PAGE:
“The Blockchain will replace networks with markets.” – Naval Ravikant
Blockchain Technology, the driving force of the bitcoin network, has stirred a revolution among global industries and governments. From providing secure storage, streamlined processes to a shrinking potential of cyber abuse, it has bolstered the foundations of the digital era.
About its ubiquitous usage, necessary regulations across different nations have been laid down to govern the technology. Its regulation has already seared through the countries like Singapore, Indonesia, Canada, and many more to avoid financial counterfeits and money laundering frauds. The businesses engrossed with the cryptocurrency-related assets are made to comply with the set AML (Anti Money Laundering)/CFT (Combating Financing of Terrorism) norms.
These norms preserve the integrity of bank transactions and restrain market manipulation frauds, tax evasion, drug trafficking, etc. This is managed with the assistance of ‘KYC’ (Know your customer) guidelines that help banks identify the type of financial deals and maintain confidentiality. This also ensures that banks adhere to Foreign Contribution (Regulation) Act, 2010 wherever apt and engage with the following four key factors to prevent themselves from falling prey to activities such as terrorist financing, etc.:
- Customer Acceptance Policy
- Customer Identification Procedures
- Monitoring of Transactions
- Risk Management.
On the contrary, the countries that have issued notices and banned crypto exchange platforms are China, Algeria, etc. These nations have considered these trading platforms illegal and effaced the possibility of crypto foreign exchange. Whereas countries like the USA, Brazil, etc., have proposed specific bills to help businesses, start-ups and individuals hold the currency legally and have cautioned them against its usage.
Regarding crypto in India, the market has been flourishing with over 10 million cryptocurrency investors since its advent in 2017. However, many have still befuddled its unregulated aspect with the illegal crypto. Moreover, the legal status of crypto in India is faced with varying perspectives. On onehand, the Reserve Bank of India (RBI),because of a forecasted series of hacking, terror financing, etc imposed a ban on virtual currency exchange.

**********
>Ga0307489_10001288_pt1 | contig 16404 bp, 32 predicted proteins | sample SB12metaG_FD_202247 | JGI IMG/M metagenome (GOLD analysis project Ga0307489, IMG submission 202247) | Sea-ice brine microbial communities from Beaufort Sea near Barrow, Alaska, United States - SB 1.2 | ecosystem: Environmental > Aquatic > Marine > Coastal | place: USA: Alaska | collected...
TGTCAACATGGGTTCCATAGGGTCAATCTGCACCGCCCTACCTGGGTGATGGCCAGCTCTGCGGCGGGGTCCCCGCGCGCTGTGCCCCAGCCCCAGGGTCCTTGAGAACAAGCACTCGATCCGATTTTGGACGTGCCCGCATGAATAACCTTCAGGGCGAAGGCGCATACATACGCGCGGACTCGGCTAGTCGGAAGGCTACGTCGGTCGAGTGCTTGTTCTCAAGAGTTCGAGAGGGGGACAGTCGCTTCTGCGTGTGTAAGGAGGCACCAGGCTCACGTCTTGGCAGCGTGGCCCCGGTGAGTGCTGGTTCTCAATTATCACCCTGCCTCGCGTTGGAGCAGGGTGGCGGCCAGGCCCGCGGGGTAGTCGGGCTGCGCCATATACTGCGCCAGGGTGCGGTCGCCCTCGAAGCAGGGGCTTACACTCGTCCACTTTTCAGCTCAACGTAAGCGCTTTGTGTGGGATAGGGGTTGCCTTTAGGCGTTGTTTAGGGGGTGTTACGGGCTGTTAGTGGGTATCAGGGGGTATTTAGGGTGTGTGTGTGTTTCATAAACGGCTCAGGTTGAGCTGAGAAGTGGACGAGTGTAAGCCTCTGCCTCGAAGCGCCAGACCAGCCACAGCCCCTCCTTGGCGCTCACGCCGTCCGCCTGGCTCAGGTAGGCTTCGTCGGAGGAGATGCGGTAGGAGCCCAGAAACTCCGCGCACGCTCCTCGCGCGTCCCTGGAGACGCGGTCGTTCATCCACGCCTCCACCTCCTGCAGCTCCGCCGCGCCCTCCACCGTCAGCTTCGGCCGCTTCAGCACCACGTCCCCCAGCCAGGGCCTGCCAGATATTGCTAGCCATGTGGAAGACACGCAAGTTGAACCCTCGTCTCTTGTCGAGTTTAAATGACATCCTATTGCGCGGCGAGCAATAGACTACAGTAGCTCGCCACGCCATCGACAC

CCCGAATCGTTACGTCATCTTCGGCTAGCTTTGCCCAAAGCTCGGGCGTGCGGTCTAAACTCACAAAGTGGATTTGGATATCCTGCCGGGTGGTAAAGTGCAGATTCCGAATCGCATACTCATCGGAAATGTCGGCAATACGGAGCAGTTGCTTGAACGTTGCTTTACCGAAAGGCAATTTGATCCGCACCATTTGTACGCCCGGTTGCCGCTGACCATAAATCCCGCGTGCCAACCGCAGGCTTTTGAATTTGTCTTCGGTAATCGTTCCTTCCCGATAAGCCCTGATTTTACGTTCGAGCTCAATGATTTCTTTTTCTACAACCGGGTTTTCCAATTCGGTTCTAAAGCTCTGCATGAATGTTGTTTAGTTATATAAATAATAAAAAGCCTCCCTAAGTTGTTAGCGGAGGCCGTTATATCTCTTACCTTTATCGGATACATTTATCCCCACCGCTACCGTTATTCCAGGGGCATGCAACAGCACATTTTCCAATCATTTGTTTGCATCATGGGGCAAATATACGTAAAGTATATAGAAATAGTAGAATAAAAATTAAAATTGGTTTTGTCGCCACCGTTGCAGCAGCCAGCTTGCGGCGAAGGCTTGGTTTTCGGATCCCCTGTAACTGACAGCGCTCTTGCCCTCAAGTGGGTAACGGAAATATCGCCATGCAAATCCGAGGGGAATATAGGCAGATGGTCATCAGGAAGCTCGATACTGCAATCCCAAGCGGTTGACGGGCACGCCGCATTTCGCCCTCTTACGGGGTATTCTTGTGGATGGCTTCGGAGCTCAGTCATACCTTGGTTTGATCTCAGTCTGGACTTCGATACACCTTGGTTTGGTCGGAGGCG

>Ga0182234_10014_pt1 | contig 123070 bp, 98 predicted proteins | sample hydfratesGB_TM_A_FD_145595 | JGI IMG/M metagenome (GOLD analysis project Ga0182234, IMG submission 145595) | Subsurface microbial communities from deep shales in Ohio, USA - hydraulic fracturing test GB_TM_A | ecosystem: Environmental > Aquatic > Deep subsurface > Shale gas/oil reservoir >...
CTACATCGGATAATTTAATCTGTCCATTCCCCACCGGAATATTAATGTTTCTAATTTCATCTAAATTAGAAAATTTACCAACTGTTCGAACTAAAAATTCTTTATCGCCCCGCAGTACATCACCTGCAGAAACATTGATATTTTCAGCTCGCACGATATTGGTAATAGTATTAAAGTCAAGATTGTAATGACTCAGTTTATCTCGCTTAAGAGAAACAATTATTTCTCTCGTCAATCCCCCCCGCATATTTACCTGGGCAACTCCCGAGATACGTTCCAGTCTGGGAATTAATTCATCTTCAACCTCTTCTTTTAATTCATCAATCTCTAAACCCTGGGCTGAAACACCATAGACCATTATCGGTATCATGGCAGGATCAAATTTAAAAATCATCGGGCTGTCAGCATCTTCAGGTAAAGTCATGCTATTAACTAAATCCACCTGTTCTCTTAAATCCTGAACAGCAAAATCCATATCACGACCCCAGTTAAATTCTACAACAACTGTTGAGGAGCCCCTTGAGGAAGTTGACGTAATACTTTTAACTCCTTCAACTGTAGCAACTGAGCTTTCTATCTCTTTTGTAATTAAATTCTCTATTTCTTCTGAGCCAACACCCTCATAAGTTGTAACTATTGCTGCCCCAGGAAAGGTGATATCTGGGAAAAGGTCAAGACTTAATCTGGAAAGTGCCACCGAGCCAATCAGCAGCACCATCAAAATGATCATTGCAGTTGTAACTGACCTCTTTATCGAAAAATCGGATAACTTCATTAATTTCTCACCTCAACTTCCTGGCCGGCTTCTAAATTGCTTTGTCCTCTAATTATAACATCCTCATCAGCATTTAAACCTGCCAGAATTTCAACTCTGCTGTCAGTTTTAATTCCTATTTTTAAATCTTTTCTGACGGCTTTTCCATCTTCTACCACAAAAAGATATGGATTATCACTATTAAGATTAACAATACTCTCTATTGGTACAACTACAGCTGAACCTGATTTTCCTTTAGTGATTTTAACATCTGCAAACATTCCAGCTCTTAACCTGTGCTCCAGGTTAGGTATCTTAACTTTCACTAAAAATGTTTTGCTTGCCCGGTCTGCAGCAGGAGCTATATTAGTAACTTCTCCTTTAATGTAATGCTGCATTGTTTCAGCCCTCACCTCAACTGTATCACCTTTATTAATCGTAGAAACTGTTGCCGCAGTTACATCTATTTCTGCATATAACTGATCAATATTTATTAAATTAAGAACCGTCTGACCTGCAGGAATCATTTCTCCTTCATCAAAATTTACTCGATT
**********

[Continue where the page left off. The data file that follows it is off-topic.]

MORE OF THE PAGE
While, On the other hand, the Hon’ble Supreme Court opposed the fact with a rather crypto-favored judgment formulated on Article 19(1)(g) of the Indian Constitution. This decision allowed the affected businesses the freedom of practicing and conducting any occupation or trade.
A series of RBI Press releases since 2013 have been indicating a robust reluctant ideology against Bitcoins and how it threatens customer protection, security, and financial operations. The issues and additional cautionary releases have made it transparent that no ingrained framework exists to secure digital wallets of any entity and curb illicit activities.
In addition, the year 2017 witnessed the crumbling of two other Crypto regulation Bills in India. Still, the entities associated with RBIs were subjected to a ban on dealing with virtual currency. The supreme judicial body lifted this rule as the cryptocurrencies were not considered currency in the strict sense.
As of 2021, a new ‘Cryptocurrency and Regulation of Digital Currency Bill, 2021’ is said to facilitate a regulatory framework for a virtual currency to be set to fruition by RBI. However, it will raise a ban on all private cryptocurrencies in India except for a few underlying technological aspects and their utilization. However, the exact definition of ‘Private Cryptocurrencies’ is still unknown and can only be understood as the bill gets tabled in the parliament. As suggested by the Supreme Court, these legislation must be set based on empirical data and not just a mere possibility of risks.
In the rear, Blockchain technology has gained momentum over the world within a few years, ameliorating the major grey areas of FinTech and other sectors. It is estimated that these services will experience a disbursement of over $20 billion per year by 2024 and will attract the attention of investment capabilities. This fact alone fabricates a surge in setting up a safeguarding structure for cryptocurrency.
All in all, blockchain technology has the brimming potential to be the backbone of the global economy. It is the new utility network for moving assets and moving value.
Author – Mr. Shrey Madaan, Research Associate, CyberPeace Foundation
Reviewed by – Mr. Hrishikesh Bedi, Consultant, CyberPeace Foundation